6 Guillermo González Camarena: Inventor of the Color TV

KC Celestine

Guillermo González Camarena Standing next to a camera
Guillermo González Camarena

[The Flesch-Kincaid Grade Level is: 11.2 due to technical terminology]

Guillermo González Camarena was born on February 17, 1917 in Guadalajara, Jalisco, Mexico. He was the youngest of seven siblings. His parents were Arturo González and Sara Camarena. As a kid he enjoyed building electric toys. He even had a laboratory in the basement of his house where he could build them. He built his first amateur transmitter at age 12. While he experimented in his laboratory, he also worked at the radio station of the Ministry of Education. At the age of 17, he built his own television camera. He later became an electrical engineer who specialized in electronics at the National Polytechnic Institute of Mexico.

González Camarena developed the first Trichromatic Field Sequential System, the technology that transmits moving images in variations of red, green and blue to achieve a spectrum of color. In 1940, at 23-year-old he patented a chromoscopic adapter for television equipment. This allowed black and white cameras of the day to capture color. Prior to his invention, televisions only broadcast images in monochrome. This was the first patent in the world for color TV. NASA used this as recently as 1979 to transmit images from Jupiter.

Left is the Guillermo González Camarena's chromoscopic adapter patent. On the right is a picture of Guillermo González Camarena with another person inspecting television equipment
Left – The patent diagram from Guillermo González Camarena’s chromoscopic adapter. Right – Guillermo González Camarena and an engineer inspecting TV equipment around 1955 in Mexico City. Photos: U.S. Patent Office and Instituto Nacional de Antropología e Historia de México

González Camarena’s curiosity also led him into the field of astronomy. He manufactured his own telescope, which earned him the job as head of the Astronomical Association of Mexico. In 1941, he was appointed chief operator of radio stations XEQ and XEW. In 1950, the Columbia College of Chicago asked him to design a television system. He exported them televisions produced in Mexico. In that same year, Columbia College awarded him an honorary degree of Professor Honoris Causa. In September 1954, Columbia College’s Los Angeles campus awarded him the title of Doctor Honoris Causa.

He also championed tele-education for medical school, as well as the use of TVs for transmitting educational shows to Mexicans in remote, school-less locations.

In 1951, González Camarena married María Antonieta Becerra Acosta, whom he met at XEW. They had two sons, Guillermo and José Arturo.

His contributions helped modernize how we could see the world today. He died in a car accident in Puebla, Mexico on April 18, 1965 when returning from inspecting the television transmission station of Channel 5 in Las Lajas, Veracruz. He was 48 years old.

In 1970, the 18th of April was instituted as the Day of the Television Technician in memory of González Camarena. In 1995, a multidisciplinary group concerned with scientific and technological research in Mexico founded the Guillermo González Camarena Foundation, which seeks to promote the talent and creativity of national inventors.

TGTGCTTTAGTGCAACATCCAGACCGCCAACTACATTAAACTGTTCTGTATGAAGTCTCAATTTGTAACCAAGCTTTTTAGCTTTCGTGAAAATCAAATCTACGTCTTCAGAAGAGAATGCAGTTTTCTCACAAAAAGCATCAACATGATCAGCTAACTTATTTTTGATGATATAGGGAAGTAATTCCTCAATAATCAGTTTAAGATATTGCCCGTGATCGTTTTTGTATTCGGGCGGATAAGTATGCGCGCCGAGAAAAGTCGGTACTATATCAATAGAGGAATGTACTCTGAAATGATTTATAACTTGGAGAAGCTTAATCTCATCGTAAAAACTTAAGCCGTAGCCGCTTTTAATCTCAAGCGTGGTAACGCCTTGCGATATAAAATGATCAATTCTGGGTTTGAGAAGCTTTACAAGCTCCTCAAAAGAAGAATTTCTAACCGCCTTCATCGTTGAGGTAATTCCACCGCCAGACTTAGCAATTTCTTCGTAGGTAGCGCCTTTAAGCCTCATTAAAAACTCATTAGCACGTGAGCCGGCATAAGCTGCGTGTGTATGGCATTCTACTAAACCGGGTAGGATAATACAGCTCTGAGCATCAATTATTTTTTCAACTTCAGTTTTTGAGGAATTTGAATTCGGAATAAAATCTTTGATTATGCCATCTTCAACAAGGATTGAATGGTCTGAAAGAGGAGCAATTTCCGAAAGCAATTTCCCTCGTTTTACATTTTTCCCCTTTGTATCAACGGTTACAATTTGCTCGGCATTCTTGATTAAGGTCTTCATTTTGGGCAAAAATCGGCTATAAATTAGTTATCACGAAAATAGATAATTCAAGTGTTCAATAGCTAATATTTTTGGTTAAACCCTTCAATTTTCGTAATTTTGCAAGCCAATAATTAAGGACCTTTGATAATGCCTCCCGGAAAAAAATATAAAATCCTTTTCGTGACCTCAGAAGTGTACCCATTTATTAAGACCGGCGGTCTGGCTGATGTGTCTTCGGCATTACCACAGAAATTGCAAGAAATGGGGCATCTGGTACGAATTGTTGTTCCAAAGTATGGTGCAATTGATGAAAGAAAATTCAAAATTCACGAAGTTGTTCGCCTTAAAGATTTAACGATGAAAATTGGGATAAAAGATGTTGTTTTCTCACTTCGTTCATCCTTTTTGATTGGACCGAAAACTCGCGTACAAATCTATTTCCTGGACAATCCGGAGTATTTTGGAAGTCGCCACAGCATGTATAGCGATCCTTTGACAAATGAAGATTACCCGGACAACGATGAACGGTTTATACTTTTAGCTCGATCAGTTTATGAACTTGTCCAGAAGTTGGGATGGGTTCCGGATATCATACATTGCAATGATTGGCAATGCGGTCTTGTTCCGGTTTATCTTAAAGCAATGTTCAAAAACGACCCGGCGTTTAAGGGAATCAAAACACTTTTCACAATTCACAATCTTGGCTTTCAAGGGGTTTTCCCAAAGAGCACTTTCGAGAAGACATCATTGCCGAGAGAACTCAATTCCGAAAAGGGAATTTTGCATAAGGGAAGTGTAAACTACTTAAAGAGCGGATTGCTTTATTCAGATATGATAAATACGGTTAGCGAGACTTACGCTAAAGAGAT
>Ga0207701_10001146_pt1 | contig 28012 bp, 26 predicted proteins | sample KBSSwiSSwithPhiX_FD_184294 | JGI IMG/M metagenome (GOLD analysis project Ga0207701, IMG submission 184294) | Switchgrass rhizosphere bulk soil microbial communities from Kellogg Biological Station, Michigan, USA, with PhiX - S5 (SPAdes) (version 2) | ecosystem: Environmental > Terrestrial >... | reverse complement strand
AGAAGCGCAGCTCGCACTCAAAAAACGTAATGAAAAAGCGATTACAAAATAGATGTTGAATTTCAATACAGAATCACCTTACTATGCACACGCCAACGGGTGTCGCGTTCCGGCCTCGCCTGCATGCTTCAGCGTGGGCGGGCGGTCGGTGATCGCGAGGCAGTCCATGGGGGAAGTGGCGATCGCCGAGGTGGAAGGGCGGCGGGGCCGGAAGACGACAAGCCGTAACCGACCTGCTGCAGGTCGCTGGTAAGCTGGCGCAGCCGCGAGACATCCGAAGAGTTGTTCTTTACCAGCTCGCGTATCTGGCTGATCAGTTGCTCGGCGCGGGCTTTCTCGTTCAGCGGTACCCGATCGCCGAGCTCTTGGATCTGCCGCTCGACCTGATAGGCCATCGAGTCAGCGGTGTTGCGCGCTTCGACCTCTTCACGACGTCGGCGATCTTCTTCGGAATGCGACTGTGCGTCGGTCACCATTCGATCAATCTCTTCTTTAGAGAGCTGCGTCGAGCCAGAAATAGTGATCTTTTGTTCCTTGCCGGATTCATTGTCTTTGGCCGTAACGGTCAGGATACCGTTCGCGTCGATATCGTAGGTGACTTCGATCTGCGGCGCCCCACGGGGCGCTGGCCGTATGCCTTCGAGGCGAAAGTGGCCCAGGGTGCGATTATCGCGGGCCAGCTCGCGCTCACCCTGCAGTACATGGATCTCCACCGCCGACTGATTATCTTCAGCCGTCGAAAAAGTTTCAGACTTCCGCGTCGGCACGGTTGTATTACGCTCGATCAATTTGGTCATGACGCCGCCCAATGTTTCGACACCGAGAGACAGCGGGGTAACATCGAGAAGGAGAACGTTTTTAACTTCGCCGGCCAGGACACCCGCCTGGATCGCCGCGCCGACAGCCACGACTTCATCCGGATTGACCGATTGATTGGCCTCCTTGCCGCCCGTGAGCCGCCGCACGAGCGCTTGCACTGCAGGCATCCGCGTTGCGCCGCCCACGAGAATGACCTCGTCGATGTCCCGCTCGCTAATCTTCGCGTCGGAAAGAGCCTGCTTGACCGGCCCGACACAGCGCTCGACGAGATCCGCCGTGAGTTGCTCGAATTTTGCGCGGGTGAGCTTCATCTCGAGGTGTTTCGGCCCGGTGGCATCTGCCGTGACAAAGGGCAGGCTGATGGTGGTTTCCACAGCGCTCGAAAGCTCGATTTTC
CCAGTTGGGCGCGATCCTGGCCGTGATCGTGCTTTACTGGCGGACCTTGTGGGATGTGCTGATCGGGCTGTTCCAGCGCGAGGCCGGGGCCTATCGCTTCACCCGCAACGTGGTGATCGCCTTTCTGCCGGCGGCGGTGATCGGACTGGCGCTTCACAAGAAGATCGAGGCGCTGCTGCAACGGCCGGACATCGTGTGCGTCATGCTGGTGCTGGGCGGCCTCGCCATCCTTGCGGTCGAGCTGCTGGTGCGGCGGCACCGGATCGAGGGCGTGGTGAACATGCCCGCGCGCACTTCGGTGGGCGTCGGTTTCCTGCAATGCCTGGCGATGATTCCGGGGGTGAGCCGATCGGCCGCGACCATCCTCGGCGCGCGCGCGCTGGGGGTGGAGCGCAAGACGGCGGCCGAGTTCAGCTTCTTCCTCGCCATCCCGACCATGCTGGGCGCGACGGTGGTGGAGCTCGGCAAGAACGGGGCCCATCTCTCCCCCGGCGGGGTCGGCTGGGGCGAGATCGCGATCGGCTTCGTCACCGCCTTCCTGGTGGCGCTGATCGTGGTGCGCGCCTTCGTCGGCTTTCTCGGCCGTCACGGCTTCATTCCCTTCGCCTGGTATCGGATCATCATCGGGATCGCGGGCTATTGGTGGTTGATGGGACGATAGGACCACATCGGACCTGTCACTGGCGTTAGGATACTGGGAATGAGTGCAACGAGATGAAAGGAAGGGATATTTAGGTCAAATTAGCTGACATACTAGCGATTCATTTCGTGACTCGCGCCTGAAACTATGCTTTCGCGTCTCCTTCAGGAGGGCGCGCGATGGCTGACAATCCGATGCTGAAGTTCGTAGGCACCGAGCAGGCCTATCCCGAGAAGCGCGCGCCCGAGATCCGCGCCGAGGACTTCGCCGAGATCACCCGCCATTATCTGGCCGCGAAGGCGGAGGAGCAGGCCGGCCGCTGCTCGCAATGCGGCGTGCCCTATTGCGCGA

Guillermo González Camarena is referenced in the video at 1:32-2:34


Writing Prompts

Narrative: When Guillermo González Camarena was a kid he spent his free time in his laboratory creating new toys and inventions. Write a brief story about something fun you did during your free time. CCSS.ELA-LITERACY.W.6.3

Informative: Tele-education or remote learning is something many people have experiences recently. Explain in your own words how technology is used during remote learning. CCSS.ELA-LITERACY.WHST.6-8.2

Persuasive: While current movies and shows are in color, black and white movies and television shows can still be found on some channels. Argue for which you think is better or more pleasing to watch. Please cite any sources you use. CCSS.ELA-LITERACY.WHST.6-8.1

Creating your own telescope is easy to do with the right tools. Follow these instructions to make your own telescope. The two convex lenses can even be lenses from old reading glasses. Once complete, test out your new telescope.

Works Cited

Carrillo, Karen Juanita. “7 Groundbreaking Inventions by Latino Innovators: From entertainment devices to lifesaving medical technologies, Latino inventors have advanced humankind through their contributions.” History.com, 15 Oct 2021, www.history.com/news/latino-hispanic-inventions. Accessed 6 July 2022.

The Exploring Mexico Editorial Team. “Guillermo González Camarena.” Explorando Mexico, http://www.explorandomexico.com/about-mexico/5/135. Accessed 6 July 2022.
Franco, Marina E. “Hispanic Heritage Month: Gracias, México, for color TVs.” AXIOS, 21 Sep. 2021, www.axios.com/2021/09/21/mexico-engineering-color-tv-ozone-climate-contraception. Accessed 6 July 2022.

“Guillermo Gonzales Camarena.” Early Color Television, 2017, https://www.earlytelevision.org/camarena.html#:~:text=1970%3A%20The%2018th%20of%20April,is%20founded%20in%20his%20honor. Accessed 6 July 2022.

“Guillermo González Camarena.” Wikipedia, 16, Jun 2022, en.wikipedia.org/wiki/Guillermo_González_Camarena. Accessed 6 July 2022.

“Mexican engineer Guillermo González Camarena was color TV inventor.” Mexican Daily Post, 22 Sep. 2021, www.mexicodailypost.com/2021/09/22/mexican-engineer-guillermo-gonzalez-camarena-was-color-tv-inventor. Accessed 6 July 2022.


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